In order to complete this task, our sections effectively used the funnelling technique they had been taught earlier, with Charlie swiftly advancing down the path until they came under contact when Delta was used either in a defensive or offensive way. Our sections were cycled and quickly cleared all narrow paths very impressively.

Unfortunately, the enemy had escaped into the open fields beyond these paths. The sections then had to proceed with the familiar tactics of the section attack, flanking the positions in order to destroy the enemy. With one section acting as point, advancing in arrowhead, one section in reserve, and one section ready to be the assaulting section, we proceeded with the attack. After the point section came under fire they moved into an extended line and provided suppressing fire whilst the assaulting section moved into position to flank the enemy. The point section ran out of rounds, while providing suppressing fire, but were quickly relieved by the reserve section who swiftly replaced them. As the attacking section moved to the position they were greeted with the horrifying audio ‘When the night has come, and the land is dark’ which acted as a reminder to some cadets of a particular teacher’s awful singing! Nevertheless, our cadets conquered their fears and took the position. After this position, our cadets realised there was another enemy position further down in the fields and so we cycled our sections and repeated the exercise of flanking and taking the position. A third position was also very quickly taken with an impressive amount of fire being laid down. This contained the last of the enemy and so victory was ours. The cadets then made their way back to camp, daydreaming of what meal Colin was to prepare.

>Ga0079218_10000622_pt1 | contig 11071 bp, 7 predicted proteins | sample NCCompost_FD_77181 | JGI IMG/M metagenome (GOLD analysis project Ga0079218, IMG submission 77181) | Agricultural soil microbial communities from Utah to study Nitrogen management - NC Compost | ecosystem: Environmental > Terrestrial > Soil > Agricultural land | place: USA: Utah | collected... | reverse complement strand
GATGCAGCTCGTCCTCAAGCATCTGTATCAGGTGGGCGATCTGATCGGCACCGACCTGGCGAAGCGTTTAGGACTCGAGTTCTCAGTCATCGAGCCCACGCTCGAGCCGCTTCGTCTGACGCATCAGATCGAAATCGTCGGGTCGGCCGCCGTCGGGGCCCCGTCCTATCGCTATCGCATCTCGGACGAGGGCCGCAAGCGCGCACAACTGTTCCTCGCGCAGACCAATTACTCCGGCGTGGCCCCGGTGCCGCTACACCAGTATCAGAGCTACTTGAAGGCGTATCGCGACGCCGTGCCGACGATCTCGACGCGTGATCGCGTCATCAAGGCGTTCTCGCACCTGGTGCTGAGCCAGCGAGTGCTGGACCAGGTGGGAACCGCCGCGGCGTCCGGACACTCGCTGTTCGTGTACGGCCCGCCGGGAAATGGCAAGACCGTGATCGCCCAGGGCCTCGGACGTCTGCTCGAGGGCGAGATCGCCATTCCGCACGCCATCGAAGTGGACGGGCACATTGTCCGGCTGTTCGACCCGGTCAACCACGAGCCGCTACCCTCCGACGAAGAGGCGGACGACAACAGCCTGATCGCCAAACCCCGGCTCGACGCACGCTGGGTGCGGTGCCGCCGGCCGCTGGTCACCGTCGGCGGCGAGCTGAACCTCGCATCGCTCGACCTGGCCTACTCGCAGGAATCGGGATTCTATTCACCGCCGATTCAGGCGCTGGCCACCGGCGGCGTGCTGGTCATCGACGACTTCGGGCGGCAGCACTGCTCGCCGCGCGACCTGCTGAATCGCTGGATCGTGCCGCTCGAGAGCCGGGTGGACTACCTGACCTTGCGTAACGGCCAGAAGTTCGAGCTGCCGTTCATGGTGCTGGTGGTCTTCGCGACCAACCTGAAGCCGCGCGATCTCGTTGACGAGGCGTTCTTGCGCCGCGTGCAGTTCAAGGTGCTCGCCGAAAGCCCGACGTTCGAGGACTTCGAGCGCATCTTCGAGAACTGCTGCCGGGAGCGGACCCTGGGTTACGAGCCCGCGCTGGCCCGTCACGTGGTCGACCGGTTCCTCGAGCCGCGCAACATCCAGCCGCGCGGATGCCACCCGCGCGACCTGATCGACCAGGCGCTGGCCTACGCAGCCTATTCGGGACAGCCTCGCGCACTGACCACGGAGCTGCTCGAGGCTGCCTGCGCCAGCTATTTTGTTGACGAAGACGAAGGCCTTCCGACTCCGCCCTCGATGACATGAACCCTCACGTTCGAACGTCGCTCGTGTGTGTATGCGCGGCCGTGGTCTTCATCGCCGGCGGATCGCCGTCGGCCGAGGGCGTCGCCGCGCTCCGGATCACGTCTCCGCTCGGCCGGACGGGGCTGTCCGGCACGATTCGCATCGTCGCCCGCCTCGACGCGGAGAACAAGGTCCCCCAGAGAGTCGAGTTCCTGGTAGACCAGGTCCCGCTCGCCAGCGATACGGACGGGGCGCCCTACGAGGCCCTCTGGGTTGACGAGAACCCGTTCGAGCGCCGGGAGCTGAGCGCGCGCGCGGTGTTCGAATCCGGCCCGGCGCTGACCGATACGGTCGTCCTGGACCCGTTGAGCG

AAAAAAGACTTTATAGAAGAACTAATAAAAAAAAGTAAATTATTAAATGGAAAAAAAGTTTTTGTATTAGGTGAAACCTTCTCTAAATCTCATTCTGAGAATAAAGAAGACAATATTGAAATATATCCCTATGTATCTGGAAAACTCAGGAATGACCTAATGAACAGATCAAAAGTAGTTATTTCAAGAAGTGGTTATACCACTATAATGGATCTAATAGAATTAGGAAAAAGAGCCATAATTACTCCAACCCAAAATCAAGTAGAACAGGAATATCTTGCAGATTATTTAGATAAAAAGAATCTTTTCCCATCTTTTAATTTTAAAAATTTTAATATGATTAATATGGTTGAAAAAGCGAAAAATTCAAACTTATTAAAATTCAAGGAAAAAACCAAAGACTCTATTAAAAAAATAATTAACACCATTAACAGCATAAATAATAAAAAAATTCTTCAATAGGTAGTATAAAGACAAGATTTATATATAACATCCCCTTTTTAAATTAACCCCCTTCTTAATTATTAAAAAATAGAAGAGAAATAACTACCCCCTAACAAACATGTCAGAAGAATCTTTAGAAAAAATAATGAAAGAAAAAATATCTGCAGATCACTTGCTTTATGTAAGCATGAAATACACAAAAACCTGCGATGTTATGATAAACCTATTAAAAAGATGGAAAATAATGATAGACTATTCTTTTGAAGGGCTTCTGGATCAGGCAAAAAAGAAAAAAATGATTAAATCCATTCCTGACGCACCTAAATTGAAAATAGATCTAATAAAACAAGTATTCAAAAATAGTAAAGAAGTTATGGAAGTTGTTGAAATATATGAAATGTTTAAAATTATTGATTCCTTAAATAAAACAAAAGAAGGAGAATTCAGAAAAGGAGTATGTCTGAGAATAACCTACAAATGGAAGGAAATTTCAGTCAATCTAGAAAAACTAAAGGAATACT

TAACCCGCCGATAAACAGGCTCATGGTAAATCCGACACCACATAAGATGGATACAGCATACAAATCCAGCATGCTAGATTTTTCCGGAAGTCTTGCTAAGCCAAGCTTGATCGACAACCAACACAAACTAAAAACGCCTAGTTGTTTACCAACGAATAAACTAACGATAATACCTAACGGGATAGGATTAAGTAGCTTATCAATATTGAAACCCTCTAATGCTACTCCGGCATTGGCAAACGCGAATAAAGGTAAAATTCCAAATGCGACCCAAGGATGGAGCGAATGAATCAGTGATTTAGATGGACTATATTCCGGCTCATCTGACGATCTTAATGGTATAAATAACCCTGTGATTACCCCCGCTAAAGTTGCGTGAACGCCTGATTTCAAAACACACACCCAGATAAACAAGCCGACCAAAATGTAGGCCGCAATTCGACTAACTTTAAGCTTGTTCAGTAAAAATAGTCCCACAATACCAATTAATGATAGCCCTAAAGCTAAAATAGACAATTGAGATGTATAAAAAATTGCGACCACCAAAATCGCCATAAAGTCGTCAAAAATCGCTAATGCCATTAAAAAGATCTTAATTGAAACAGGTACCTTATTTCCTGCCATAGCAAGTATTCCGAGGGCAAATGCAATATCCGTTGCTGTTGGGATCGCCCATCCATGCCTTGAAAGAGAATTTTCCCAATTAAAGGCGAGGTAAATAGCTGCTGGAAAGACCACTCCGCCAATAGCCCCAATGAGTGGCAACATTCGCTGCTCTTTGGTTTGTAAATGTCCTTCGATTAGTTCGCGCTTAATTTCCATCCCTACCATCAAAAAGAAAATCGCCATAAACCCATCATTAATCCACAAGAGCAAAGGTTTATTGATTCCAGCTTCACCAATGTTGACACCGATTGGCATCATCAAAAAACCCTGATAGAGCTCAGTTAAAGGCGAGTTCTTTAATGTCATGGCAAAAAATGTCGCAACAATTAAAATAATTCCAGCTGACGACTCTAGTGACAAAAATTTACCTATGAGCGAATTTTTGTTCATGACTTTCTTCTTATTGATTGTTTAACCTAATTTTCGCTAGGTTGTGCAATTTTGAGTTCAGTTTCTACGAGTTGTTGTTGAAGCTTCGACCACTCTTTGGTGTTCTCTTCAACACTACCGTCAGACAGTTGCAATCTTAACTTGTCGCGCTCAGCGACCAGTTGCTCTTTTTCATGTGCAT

The next day our cadets had a small but well earned lie in to begin the final full day of camp. The minibuses carried the cadets to the beach for a relaxing day. The senior NCOs challenged the teachers to a round of mini golf, which they won, and earnt themselves a milkshake each.

The pupils were left to enjoy the sun, the sea, and games provided on the pier which included an arcade and other funfair games such as bumper cars, a popular choice among the Upper Fifth and Upper Sixth cadets.

Once we returned to camp a final debrief was given. We sadly said goodbye to our Upper Sixth cadets Patrick Mridha, Ben Shepherd, Isabelle Mousley, and Lily and Ella Gibbons and Upper Fifth leaver Lily Pickles. Congratulations go to Maurice Caldon for winning best cadet and Honor Hamilton-West for being awarded most improved cadet. Congratulations also go to section three, led by Eloise Newman-Brown and Jonny Golding for winning best section, and, to our new CSM Matilda Trueblood.

On Saturday morning we tidied the camp and safely headed back to school.

A massive thank you goes to the CCF staff, especially CSgt French for the masses of paperwork and admin he does which makes all of CCF possible, Major Hawkins for his unwavering help and advice, and to Captain Jones who has had an impressive, successful first year as head of the CCF and who is sure to only keep improving the CCF. I’d also like to add a personal thank you from all the leavers as CCF made them who they are as people and has been the biggest highlight of life at St Edmund’s.

Also cheers to Lily Gibbons for being the best CSM ever in history, who no one can replace!

CSM Lily Gibbons (Upper Sixth Pupil)